I’ve always had a soft spot for Sony’s revamped, slimmed-down consoles since the adorable PS one. All the Sony consoles I’ve owned were launch versions that are larger and more ridiculous looking than their eventual redesigns, which gave me massive FOMO, but I think my love affair with “slim” PlayStations has now arrived to an end with the new PlayStation 5.
If there was ever a PlayStation that needed a polish, it’s the PS5. Sony’s black and white obelisk is a gigantic console with a design with which you learn to live more than you come to love. The idea of correcting the design of the PS5 like Sony did with George Foreman’s grill style Playstation 3 It should be a success, but what we have now with the new $499.99 PlayStation 5 and the new $449.99 PlayStation 5 Digital Edition are some strange half-measures.
Design-wise, the new “slim” PS5 is actually smaller. Sony says the volume has been reduced by “more than 30 percent,” but up close and personal, I alternate between feelings of “Oh yeah, that’s a lot smaller” and “Okay, it’s smaller… But he’s still a big boy!” The pronounced curves and contours of the new PS5 may make you change your mind about its design minute by minute, depending on the angle you look at it from. It’s a byproduct of such fussy, busy (and, frankly, kind of ugly) design.
The slim model appears more refined than its larger, clunkier older brother, thanks to its shorter white covers, concave top curve, and panel lines that run across its sides and divide the glossy and matte finishes. However, the new PS5 also makes some really strange design decisions: the disc drive looks uniform further Like a strange growth protruding from the side of the console, the lack of ventilation fins on top makes its spaces look prototype or incomplete, and the cat-ear feet to hold it horizontally are a joke for a “stand.” ” including. “The console stands vertically on its own, however, if you want extra peace of mind that it won’t tip over, the vertical stand is now an additional purchase for $29.99. (The original PS5 had a convertible stand for horizontal and vertical positions ).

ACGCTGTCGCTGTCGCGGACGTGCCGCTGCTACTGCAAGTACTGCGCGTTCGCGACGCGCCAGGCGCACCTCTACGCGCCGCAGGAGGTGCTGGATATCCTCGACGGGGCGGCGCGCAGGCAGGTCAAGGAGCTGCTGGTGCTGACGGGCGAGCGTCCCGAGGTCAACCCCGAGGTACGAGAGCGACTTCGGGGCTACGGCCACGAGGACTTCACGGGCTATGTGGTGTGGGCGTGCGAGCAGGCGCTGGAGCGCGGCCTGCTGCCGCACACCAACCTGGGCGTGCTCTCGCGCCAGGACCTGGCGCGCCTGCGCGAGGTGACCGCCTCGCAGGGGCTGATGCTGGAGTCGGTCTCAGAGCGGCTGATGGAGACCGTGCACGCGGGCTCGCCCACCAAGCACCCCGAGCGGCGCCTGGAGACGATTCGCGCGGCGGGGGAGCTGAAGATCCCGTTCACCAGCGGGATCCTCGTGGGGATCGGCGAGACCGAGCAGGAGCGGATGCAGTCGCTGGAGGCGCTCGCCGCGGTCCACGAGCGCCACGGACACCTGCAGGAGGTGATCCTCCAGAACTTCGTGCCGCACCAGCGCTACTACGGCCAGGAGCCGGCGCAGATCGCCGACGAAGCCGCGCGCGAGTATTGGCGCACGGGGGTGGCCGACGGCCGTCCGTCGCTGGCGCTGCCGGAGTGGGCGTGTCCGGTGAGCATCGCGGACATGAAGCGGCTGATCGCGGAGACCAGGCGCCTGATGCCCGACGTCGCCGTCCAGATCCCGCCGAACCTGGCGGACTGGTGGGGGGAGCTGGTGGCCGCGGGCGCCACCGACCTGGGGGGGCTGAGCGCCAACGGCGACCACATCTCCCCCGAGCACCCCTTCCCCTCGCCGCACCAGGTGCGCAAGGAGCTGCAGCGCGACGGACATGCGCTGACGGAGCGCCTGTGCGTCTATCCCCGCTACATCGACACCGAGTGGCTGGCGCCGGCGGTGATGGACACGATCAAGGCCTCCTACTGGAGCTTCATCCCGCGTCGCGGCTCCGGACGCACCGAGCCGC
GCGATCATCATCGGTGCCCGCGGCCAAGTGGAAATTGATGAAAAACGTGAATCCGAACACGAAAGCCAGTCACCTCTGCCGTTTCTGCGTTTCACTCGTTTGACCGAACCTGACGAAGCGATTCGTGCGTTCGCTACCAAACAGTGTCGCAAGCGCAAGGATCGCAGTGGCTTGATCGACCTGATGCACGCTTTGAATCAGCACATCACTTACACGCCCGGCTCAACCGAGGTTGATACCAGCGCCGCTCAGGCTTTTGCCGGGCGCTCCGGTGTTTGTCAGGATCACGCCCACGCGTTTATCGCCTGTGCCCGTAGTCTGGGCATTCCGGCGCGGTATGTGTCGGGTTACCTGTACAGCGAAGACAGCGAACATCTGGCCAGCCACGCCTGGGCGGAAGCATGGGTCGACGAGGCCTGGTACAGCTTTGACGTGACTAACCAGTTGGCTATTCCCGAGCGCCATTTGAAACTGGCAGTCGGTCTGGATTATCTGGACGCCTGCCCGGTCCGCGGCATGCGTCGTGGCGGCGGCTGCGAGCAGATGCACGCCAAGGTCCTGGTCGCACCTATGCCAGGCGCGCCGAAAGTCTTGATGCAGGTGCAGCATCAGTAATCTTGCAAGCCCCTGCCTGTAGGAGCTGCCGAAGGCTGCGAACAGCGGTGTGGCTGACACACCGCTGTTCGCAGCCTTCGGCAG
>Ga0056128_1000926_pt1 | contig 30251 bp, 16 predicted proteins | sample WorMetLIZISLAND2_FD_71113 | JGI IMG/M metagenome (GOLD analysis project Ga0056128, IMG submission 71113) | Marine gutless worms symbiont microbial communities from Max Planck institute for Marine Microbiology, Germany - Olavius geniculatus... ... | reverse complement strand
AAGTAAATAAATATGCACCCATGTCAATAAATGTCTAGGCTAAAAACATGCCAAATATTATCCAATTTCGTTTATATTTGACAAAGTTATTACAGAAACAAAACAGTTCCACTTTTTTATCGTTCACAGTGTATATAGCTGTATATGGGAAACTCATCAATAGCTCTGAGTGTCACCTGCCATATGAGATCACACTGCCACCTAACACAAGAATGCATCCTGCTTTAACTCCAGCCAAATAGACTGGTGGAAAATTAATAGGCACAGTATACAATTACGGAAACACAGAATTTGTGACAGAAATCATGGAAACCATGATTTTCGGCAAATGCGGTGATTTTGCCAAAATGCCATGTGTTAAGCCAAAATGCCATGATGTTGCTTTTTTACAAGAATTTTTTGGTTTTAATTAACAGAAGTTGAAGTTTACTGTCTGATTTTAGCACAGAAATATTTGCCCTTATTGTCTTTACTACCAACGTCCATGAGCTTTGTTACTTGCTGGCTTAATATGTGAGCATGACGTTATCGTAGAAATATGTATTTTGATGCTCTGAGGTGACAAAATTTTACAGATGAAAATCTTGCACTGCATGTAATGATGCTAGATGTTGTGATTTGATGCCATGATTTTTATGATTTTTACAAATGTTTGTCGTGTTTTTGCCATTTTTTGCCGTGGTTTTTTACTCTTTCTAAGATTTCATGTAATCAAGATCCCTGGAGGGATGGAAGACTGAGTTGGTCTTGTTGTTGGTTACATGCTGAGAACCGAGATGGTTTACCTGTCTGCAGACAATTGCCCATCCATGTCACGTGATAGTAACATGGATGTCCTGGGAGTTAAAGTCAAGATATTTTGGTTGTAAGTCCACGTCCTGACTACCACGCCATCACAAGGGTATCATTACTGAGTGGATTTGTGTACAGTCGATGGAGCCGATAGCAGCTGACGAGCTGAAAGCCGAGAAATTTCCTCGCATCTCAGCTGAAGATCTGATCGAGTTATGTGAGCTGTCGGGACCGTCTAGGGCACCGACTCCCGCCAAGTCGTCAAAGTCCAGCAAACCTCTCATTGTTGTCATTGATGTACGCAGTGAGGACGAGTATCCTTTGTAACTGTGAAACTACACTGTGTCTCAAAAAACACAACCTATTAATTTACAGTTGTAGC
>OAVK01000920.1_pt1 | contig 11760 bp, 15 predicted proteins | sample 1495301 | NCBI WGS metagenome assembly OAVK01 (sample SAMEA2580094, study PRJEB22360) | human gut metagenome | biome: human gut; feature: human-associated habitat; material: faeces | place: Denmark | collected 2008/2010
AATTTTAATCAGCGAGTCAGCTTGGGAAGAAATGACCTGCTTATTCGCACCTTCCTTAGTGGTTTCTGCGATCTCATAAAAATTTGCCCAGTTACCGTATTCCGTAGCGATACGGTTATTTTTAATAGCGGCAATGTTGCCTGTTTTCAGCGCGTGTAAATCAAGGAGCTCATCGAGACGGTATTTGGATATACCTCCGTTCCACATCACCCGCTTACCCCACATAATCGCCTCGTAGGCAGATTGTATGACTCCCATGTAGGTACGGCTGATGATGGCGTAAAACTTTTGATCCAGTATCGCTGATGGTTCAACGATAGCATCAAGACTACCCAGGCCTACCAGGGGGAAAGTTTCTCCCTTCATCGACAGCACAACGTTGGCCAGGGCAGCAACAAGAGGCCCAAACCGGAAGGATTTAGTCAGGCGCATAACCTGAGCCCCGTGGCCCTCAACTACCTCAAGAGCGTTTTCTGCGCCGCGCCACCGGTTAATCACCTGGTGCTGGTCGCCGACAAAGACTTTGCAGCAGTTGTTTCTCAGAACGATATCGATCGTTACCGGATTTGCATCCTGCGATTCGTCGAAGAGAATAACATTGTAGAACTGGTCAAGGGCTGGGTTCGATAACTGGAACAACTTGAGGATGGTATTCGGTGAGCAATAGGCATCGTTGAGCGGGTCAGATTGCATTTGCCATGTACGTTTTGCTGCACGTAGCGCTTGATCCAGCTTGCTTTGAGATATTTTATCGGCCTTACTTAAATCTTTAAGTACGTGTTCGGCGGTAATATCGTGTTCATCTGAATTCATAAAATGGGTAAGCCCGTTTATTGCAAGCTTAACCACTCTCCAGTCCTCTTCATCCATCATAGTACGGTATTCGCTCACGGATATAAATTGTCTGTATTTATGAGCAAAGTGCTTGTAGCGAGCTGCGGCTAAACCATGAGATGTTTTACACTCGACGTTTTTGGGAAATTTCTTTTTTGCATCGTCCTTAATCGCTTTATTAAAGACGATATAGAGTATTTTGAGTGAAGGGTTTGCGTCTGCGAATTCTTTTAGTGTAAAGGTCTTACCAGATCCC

But the new PS5 at least has more than just Sony’s strange design choices: it now has 1TB of built-in storage (up from 825GB on the original) and two front-facing USB-C ports instead of one USB. -C and a USB-A. The only other tangible benefit is that the location of the removable drive eject button means we can finally Stop mixing up power and eject buttons that look too similar from the PS4 days.
As for the removable disk drive, I’ll give it to Sony for making it easy to remove or attach the drive without tools. (It’s even easier than adding an M.2 SSD to the PS5, which fortunately is still possible.) But I also ask myself: “Why?” Sure, someone with buyer’s remorse for their PS5 Digital Edition can simply get a disc drive and add it themselves, but they’ll end up paying more in the process since the Digital Edition now costs $449.99 and the additional drive costs $79. .99.
And setting up the disc drive requires an Internet connection, as first reported last month, even if the disc drive comes connected to your console. Setting up your console without internet? That may be unlikely for most people, but if you’re in that situation, you won’t be able to play anything until you connect at least once to Sony’s servers. You even get a warning that resetting your console to factory settings requires an Internet connection to properly unpair the disc drive, which begs the question of what happens if you sell or buy a second-hand unit that wasn’t unpaired. . (I contacted Sony with several questions about unit pairing and will update this post if I hear back.) I don’t see how this glorified DRM benefits anyone, and it can create some mess when it comes to preservation. years on the road.
The PS5 slim’s disc drive issue, combined with some of its more bizarre design decisions, makes for a somewhat confusing mid-cycle update. Aside from its smaller size, modest storage upgrade, and rearranged port selection, this update appears to be doing more for Sony than its customers by making them pay more for accessories. If you own an original PS5, there’s almost no reason to upgrade, and if you buy it today, there’s really nothing wrong with going for the “fat” PS5, at least until the thin one becomes the only option.
Photography by Antonio G. Di Benedetto / The Verge